Does anyone here experience synesthesia? (Preferably without hallucinogens). Specifically of the sound to colour type? I’m toying with ideas for sound visualisation and would like to know what synesthetes might like in such modules.

My grandma has it, but she says it’s more for letters. She sees black letters in colors. Like an E is always blue, an I is always yellow etc… So i guess in music you associate a note with a color ? not too sure how it works :sweat_smile:, but a pitch to color visualizer might be very cool :slight_smile:

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On the way :slight_smile:

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There’s Alikins’ Color Panel

“A CV controlled RGB/HSL color “blank” panel. Supports selectable input ranges (0V to 10V or -5V to 5V) via right click context menu The color input mode is also selectable via the context menu. Module is resizable.”


Messiaen’s Traité de rythme, de couleur, et d’ornithologie “Treatise of Rhythm, Colour and Birdsong” There is a translation to English of the first volume, but that’s mostly on rhythm.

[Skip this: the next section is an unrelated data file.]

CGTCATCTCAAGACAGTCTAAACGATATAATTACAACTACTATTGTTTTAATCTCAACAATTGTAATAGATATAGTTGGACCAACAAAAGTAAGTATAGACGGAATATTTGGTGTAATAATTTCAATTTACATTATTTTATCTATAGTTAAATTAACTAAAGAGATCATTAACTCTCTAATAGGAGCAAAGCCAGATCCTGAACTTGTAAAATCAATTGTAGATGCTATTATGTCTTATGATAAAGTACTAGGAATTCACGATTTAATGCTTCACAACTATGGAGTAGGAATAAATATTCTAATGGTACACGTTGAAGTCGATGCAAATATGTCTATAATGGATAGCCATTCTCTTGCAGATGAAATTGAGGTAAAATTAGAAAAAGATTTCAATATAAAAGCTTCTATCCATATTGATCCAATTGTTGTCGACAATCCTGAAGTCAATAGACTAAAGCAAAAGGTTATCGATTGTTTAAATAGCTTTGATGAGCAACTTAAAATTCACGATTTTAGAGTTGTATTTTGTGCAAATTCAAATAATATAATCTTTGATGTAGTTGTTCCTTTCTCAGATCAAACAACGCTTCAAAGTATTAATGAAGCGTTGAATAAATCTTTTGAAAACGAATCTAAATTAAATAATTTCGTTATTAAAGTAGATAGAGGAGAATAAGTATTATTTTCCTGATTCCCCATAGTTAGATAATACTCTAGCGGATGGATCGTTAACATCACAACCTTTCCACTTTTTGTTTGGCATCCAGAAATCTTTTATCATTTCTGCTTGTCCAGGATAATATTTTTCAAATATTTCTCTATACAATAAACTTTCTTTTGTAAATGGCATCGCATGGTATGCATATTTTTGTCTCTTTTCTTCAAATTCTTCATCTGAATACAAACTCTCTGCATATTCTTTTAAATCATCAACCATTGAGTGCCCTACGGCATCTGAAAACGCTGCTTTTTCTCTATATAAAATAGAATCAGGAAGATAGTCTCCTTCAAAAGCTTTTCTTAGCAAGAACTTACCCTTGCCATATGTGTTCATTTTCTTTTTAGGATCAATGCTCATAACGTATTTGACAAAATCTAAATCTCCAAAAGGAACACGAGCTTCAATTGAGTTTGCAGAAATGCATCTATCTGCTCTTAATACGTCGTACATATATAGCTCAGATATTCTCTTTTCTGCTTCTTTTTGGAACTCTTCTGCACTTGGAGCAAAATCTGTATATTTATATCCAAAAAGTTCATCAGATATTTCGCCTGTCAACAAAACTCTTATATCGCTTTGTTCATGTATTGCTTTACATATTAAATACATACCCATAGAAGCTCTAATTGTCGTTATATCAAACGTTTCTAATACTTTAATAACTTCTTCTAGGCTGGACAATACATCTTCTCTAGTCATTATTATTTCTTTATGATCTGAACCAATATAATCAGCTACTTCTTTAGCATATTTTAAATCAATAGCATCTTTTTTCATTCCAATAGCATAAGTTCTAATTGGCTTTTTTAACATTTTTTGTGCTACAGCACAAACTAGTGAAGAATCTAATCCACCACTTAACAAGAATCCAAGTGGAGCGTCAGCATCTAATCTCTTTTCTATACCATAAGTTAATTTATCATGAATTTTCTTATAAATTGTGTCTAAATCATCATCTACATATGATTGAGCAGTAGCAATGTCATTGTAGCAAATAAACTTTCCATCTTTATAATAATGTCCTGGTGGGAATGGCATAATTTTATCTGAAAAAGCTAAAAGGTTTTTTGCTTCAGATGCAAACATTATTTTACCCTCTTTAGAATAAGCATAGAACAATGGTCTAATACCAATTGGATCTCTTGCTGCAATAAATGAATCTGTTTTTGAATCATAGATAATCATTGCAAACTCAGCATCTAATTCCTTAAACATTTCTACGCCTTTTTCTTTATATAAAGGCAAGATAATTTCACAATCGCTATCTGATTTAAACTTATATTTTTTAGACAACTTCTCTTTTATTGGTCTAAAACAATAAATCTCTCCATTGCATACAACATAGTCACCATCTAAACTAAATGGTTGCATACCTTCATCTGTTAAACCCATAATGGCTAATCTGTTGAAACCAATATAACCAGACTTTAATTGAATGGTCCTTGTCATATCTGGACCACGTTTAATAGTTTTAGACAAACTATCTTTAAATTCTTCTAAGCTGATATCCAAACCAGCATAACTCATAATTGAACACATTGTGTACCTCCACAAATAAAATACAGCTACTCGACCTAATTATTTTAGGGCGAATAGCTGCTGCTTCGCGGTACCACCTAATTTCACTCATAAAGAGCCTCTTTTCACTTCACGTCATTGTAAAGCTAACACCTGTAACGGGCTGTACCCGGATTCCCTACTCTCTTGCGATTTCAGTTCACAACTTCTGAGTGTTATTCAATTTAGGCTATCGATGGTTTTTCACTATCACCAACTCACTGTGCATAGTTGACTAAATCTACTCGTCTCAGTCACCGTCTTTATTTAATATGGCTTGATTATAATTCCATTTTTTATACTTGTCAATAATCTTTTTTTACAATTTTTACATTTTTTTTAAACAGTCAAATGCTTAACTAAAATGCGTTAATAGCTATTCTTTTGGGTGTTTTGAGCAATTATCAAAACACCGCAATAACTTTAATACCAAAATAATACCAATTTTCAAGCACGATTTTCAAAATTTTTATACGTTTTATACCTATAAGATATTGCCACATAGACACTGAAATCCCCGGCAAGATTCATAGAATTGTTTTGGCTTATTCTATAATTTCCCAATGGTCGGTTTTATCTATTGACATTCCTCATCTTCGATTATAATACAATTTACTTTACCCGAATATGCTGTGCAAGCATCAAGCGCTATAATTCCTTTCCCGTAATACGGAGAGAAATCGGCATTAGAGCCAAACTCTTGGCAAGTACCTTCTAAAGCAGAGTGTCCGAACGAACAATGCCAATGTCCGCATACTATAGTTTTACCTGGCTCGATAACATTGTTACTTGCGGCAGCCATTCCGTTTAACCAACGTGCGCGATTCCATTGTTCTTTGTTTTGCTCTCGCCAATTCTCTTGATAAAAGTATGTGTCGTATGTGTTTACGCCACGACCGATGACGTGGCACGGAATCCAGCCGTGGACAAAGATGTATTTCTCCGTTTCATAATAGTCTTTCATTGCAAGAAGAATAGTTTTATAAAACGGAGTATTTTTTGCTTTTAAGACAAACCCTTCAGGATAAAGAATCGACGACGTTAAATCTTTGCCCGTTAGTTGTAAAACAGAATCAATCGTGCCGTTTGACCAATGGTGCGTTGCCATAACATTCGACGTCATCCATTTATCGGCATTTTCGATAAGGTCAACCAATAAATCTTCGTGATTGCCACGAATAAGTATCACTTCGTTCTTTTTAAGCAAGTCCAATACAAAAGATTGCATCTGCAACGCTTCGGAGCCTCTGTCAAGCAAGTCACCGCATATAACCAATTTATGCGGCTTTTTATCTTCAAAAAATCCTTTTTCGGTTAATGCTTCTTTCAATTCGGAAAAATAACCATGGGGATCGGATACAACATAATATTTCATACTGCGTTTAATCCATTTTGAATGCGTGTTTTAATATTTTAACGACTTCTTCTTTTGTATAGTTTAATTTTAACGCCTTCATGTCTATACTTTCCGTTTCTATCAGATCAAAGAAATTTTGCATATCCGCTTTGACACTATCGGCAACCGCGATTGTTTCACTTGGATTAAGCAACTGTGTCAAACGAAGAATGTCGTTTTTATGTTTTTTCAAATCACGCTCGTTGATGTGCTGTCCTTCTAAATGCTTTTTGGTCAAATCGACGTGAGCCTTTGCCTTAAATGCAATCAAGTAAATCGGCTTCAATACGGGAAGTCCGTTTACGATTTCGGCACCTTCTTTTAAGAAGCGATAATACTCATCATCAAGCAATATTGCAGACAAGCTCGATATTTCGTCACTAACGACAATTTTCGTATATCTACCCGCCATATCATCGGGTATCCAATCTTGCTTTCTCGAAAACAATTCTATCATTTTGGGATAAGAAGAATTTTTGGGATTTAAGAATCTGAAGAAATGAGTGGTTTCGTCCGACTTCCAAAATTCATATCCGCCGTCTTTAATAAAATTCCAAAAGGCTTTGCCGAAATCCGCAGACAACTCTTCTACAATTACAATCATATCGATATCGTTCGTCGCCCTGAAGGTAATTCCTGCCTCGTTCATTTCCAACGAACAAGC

Every time I hear a politician speak, I see red :rofl:

Merry Christmas :christmas_tree:


One of my first introductions to the condition - and to appreciation for electronic music in general - was that classic 2001 video game Rez for the Dreamcast (now available on many platforms).
I could bore you with trivia and deep lore about it for hours, but mercifully for you I’ll keep it short.

The game was explicitly attempting to simulate the experience of the condition, and was strongly inspired by (and dedicated to) the abstract paintings of Wassily Kandinsky, himself experiencing the condition, and a theorist of it.

How successful the game was as portraying the condition, I can’t tell for sure, but I’d guess “not very accurate”, nonetheless, it’s a unique experience, not accurately conveyed by watching a video, as the world around you pulsates, your actions are quantized to a techno beat, and your playstyle alters melodic phrases.
The music is straightforward, it generally has an easily followed four-on-the-floor kick, 4/4 signature, stable BPM. As a result, the visualization is not purely reactive, it is fully aware of the underpinning rhythmic scaffold. This is probably what makes its visuals such an efficient experience, compared to most music visualizers that, at best, vaguely pulsate to the beat.

If you have a chance to try it in VR, it’s an experience not to be missed, but even the original low-res version is still as fresh as it was 20 years ago.

Here’s a full playthrough of it (epilepsy warning):

Synesthesia is experienced differently by different people. There’s no “standard” mapping from pitch to color that synaesthetes share.

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